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Cole v. McKinney

United States District Court, N.D. Iowa, Eastern Division

September 4, 2019

JAMIE LEE COLE, Petitioner,
v.
JAMES McKINNEY, Respondent.

          ORDER

          LINDA R. READER JUDGE UNITED STATES DISTRICT COURT

         TABLE OF CONTENTS

         I. INTRODUCTION ....................................... 1

         II. RELEVANT FACTUAL AND PROCEDURAL BACKGROUND ......... 2

         III. STANDARDS OF REVIEW ................................ 4

         A. Standard of Review under 28 U.S.C. § 2254(d)(1) .............. 6

         B. Standard of Review under 28 U.S.C. § 2254(d)(2) .............. 7

         IV. DISCUSSION.......................................... 8

         A. Right to Self-Representation............................ 8

         B. Sufficiency of the Evidence ........................... 10

         V. CERTIFICATE OF APPEALABILITY ........................ 12

         VI. CONCLUSION........................................ 13

         I. INTRODUCTION

         The matter before the court is Petitioner Jamie Lee Cole's “Petition Under 28 U.S.C. § 2254 for Writ of Habeas Corpus” (“Petition”) (docket no. 1).

         II. RELEVANT FACTUAL AND PROCEDURAL BACKGROUND

         The Iowa Court of Appeals provided a summary of the facts in this matter:

[Petitioner] was jailed at the Buchanan County jail facility [for a separate conviction]. The correctional officer testified [Petitioner] sat on his bed naked during the night cell check and masturbated in full view of her. She characterized his conduct as “very offensive.” The jail administrator acknowledged, “It's not unusual for inmates to masturbate” but testified they were usually “discrete about it” and, in any event, they were always required “to have their pants on.” He explained that even [Petitioner] generally stopped masturbating if he saw correctional staff. This time he did not. According to the administrator, [Petitioner] acted “different[ly]” by lying “naked . . . on his bunk knowing that [the correctional officer] was coming up the stairs.” He saw her, “look[ed] right at her, ” and continued to masturbate.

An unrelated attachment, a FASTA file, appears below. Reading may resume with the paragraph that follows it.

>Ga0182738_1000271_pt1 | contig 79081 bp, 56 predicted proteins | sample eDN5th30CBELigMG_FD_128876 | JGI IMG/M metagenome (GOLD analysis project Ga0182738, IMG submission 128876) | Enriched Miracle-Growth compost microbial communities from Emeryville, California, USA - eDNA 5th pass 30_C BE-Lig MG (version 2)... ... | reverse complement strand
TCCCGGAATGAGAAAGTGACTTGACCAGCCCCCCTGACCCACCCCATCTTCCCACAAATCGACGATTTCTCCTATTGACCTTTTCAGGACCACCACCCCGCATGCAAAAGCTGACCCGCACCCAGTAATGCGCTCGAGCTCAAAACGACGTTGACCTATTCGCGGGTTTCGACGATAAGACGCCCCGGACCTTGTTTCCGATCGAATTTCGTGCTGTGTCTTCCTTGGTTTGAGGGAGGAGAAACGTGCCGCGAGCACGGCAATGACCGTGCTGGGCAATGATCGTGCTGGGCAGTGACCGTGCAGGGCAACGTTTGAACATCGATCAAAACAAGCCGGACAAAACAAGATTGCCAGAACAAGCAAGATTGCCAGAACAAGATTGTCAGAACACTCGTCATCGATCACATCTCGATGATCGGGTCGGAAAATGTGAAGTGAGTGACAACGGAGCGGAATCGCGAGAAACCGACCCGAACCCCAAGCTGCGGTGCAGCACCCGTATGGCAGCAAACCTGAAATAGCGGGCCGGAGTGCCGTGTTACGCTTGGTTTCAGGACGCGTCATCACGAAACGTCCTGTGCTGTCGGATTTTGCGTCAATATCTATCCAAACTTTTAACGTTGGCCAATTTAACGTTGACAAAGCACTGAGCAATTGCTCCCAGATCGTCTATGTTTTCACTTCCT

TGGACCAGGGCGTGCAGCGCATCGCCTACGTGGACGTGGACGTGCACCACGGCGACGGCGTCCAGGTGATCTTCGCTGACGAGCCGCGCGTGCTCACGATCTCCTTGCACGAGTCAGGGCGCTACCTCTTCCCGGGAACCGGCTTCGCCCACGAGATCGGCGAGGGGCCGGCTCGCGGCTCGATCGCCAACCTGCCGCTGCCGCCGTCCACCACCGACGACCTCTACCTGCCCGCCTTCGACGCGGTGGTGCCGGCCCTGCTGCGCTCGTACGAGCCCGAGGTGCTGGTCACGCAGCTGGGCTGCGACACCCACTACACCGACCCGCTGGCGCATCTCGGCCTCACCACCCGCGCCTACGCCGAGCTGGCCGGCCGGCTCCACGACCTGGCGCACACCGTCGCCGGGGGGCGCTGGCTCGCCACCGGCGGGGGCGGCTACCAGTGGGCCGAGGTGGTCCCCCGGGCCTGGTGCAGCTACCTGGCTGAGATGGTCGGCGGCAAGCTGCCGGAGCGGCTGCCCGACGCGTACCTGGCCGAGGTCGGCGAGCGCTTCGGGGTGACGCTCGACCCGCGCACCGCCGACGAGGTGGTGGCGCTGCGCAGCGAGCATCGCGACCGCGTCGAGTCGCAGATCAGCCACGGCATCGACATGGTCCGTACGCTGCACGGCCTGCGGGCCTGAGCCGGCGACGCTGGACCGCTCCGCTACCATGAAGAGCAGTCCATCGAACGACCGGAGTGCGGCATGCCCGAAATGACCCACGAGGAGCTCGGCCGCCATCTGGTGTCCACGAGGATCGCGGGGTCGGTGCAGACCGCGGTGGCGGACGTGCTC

State v. Cole, 895 N.W.2d 486 (Table), 2016 WL 7403719, at *2 (Iowa Ct. App. 2016). (sixth and eighth alterations in original).

         On May 27, 2015, a Criminal Complaint was filed against Petitioner in the Iowa District Court for Buchanan County, charging Petitioner with indecent exposure enhanced as a secondary predatory offense in violation of Iowa Code section 709.9. The district court appointed an attorney to represent Petitioner. See id. at *1. At some point, Petitioner asked that his appointed attorney be removed and filed a motion to represent himself. Id. The district court held a hearing on Petitioner's motion to represent himself and the Iowa Court of Appeals summarized the hearing as follows: